The lineup for the inaugural quarterfinals illustrates that perfectly. England, France and Italy are represented — through Leicester City, Marseille and Roma — but so too are the Czech Republic, Norway and Greece. The Dutch have two contenders: Feyenoord and PSV Eindhoven.
In an era when executives from the most powerful teams and the wealthiest leagues compulsively promote the idea that the key to European soccer’s growth lies in ensuring as many meetings as possible between the continent’s superclubs, the Conference League offers a different paradigm.
It has, in many ways, been something of a throwback to European soccer as it was in what might be thought of as the sport’s premodern era, before the advent of group stages and seeded draws and the major leagues’ being granted automatic entry for multiple teams in each competition.
To the fans who are following the Conference League, the relative unfamiliarity of the teams involved has not diminished the tournament. It has enhanced it. Where the Champions League feels like a treadmill running between a handful of cities, year after year, its youngest sibling has an air of adventure. “It is quite expensive, but the destinations are part of the attraction,” Ravenhorst said. What else, he said, would draw him to Boras or Lucerne or Gjilan?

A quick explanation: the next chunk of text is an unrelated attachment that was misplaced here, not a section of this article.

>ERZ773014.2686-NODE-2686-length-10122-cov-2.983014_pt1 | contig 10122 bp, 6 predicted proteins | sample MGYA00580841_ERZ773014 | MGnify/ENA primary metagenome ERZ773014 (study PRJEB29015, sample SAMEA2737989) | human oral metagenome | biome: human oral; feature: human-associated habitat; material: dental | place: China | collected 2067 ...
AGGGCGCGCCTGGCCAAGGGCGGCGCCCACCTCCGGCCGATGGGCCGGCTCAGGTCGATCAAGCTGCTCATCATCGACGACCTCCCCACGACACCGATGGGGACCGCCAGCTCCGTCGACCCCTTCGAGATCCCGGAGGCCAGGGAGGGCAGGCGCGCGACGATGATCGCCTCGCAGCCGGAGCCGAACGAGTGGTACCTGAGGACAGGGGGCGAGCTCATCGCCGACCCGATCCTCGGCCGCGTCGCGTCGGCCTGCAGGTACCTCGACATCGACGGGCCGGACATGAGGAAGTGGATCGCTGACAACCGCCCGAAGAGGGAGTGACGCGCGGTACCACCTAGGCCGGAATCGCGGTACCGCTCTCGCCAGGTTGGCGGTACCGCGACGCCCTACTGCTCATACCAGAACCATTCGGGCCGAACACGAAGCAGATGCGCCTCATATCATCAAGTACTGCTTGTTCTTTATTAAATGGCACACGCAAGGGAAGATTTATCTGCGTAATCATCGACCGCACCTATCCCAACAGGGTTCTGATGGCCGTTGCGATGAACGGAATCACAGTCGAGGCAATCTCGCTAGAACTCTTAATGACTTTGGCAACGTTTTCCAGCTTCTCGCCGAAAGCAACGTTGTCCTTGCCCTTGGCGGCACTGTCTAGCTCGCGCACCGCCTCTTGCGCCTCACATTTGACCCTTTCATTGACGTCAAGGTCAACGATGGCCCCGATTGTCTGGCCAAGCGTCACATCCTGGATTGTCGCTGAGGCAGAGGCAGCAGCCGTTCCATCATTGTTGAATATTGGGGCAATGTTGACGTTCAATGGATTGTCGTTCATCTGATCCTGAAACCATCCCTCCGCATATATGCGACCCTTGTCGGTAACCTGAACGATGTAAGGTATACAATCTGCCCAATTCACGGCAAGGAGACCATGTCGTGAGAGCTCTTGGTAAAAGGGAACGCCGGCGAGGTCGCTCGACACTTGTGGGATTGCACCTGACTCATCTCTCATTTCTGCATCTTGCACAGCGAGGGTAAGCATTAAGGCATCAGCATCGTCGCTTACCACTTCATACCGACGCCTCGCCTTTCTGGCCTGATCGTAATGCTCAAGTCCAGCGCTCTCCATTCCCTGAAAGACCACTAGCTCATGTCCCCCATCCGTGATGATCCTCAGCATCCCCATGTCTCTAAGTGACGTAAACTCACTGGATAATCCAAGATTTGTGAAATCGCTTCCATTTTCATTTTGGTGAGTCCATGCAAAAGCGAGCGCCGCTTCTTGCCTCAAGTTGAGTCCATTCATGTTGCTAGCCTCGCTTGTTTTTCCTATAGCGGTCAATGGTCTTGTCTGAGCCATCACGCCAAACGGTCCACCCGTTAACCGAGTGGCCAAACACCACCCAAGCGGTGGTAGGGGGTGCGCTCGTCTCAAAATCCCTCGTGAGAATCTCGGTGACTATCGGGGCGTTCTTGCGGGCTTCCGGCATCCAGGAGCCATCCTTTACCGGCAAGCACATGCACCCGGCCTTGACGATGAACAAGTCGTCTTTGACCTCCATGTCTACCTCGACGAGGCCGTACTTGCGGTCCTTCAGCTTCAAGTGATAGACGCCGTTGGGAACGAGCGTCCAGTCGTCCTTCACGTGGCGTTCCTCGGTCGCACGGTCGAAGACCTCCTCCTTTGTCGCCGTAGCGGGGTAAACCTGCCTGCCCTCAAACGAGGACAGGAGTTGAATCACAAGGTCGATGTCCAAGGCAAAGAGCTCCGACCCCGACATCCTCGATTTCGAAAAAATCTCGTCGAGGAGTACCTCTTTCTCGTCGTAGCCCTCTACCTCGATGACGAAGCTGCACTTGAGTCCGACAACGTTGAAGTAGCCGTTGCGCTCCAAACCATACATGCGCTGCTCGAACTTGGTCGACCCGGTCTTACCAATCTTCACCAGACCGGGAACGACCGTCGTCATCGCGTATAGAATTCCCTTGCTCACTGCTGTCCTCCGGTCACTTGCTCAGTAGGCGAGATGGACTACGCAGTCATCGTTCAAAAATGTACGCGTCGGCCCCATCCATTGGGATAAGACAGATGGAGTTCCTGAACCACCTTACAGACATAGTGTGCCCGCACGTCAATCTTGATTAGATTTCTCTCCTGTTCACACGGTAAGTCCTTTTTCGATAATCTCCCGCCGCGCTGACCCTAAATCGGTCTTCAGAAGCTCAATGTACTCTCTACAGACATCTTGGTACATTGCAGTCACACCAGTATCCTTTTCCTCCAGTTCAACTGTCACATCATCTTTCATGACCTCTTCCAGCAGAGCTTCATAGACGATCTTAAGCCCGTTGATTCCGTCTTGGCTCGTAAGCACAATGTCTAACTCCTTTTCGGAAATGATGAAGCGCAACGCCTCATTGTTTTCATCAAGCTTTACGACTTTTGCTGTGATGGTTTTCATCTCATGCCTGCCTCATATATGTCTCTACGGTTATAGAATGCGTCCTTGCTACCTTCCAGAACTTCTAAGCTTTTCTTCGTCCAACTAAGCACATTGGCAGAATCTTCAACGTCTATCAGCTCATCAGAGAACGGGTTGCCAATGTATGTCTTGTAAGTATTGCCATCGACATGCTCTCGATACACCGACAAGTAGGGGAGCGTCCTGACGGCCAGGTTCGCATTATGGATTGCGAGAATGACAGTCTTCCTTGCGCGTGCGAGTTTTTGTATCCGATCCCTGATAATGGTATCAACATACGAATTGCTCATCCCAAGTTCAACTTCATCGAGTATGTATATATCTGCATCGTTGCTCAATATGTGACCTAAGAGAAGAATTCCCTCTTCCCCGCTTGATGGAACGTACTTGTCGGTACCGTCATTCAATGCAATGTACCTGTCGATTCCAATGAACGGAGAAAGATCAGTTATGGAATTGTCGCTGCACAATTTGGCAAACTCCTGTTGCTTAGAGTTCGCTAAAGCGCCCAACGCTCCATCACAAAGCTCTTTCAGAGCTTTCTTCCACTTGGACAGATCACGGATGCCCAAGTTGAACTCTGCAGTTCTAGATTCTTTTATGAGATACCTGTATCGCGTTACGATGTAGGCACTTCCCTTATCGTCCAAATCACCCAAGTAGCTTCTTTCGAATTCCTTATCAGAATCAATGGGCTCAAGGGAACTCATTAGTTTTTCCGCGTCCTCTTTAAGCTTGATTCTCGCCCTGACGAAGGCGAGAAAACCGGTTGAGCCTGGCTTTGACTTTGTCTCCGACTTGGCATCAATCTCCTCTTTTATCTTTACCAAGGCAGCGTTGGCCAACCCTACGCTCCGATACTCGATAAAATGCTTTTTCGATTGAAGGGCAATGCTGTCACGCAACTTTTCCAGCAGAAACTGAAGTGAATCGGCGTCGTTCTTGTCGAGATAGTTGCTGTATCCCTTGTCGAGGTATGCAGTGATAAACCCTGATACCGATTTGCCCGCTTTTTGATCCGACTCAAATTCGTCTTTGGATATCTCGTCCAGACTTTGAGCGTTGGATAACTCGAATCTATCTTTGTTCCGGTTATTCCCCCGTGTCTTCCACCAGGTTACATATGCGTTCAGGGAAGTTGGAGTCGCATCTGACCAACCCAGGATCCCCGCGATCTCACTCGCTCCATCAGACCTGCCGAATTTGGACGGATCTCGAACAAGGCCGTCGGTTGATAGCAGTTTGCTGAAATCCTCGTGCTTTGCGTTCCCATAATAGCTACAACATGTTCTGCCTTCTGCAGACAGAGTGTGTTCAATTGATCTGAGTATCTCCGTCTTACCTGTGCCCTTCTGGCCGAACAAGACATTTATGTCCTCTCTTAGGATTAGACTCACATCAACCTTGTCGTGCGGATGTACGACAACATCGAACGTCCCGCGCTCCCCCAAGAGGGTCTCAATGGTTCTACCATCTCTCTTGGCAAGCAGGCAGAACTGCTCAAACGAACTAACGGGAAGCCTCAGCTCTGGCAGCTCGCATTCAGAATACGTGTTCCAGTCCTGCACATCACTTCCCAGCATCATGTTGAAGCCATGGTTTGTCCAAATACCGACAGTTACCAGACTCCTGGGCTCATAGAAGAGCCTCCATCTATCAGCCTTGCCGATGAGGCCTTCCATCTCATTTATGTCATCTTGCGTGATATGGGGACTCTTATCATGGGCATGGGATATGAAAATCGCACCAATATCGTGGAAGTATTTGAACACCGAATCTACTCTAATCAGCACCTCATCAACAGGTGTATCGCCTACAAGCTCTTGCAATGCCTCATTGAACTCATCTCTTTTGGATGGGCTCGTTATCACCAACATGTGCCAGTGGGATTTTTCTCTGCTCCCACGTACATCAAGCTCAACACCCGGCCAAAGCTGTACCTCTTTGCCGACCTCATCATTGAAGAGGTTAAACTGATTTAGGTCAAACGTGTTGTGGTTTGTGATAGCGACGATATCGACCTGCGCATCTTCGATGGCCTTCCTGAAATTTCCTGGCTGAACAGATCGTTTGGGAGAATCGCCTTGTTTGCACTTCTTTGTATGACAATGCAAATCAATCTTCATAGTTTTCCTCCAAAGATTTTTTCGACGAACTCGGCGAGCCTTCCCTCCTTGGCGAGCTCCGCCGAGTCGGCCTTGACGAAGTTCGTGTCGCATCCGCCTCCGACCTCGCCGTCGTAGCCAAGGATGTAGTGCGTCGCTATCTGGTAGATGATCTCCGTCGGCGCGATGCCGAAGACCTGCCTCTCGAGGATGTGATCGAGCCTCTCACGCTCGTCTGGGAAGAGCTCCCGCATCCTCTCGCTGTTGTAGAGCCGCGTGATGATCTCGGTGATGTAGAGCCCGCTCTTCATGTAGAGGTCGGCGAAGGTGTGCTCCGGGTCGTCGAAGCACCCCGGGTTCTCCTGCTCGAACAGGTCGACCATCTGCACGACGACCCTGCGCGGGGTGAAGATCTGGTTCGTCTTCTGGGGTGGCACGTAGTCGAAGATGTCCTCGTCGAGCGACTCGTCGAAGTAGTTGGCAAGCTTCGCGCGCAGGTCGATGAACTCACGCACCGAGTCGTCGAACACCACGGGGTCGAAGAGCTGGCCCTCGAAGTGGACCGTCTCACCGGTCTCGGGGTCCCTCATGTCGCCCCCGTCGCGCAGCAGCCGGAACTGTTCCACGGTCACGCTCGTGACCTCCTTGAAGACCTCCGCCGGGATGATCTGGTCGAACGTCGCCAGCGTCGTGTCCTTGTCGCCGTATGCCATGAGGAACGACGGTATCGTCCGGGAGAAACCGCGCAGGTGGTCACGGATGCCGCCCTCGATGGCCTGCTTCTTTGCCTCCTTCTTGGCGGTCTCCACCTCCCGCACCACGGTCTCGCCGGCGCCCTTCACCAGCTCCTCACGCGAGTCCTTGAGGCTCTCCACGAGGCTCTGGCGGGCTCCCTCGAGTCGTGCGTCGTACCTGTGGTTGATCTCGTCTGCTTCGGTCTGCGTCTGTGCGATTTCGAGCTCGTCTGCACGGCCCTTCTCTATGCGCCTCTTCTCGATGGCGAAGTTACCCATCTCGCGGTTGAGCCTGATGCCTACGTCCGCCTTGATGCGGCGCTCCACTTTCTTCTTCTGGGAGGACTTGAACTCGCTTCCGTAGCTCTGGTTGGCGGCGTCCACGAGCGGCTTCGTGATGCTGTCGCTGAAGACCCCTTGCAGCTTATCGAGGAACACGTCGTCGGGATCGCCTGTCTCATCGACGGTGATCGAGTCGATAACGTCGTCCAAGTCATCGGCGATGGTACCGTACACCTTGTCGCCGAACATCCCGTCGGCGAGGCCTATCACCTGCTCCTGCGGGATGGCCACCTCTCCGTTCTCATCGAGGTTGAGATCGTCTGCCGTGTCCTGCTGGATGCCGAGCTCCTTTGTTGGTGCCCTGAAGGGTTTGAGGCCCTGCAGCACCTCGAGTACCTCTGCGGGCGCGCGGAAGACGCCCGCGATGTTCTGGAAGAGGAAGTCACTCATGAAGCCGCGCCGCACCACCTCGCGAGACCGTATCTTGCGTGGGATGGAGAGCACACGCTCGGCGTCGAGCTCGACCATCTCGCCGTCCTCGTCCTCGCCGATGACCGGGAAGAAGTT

The appeal, though, runs deeper than just the opportunity for travel. “The level is high, and the games are between opponents who are more or less equal,” Kyriakos said. “The fans have loved it. The games have all been sold out.”
That has not just been the case in Greece; even in England, generally cynical about any idea perceived to be newfangled, Leicester City sold every single ticket for the visit of PSV last week. PSV had already done the same for Thursday’s return match.
That parity has not necessarily come at the expense of quality. As Ravenhorst pointed out, Feyenoord’s group — consisting of Slavia Prague, Union Berlin and Maccabi Haifa — “felt like it could be in the Europa League.”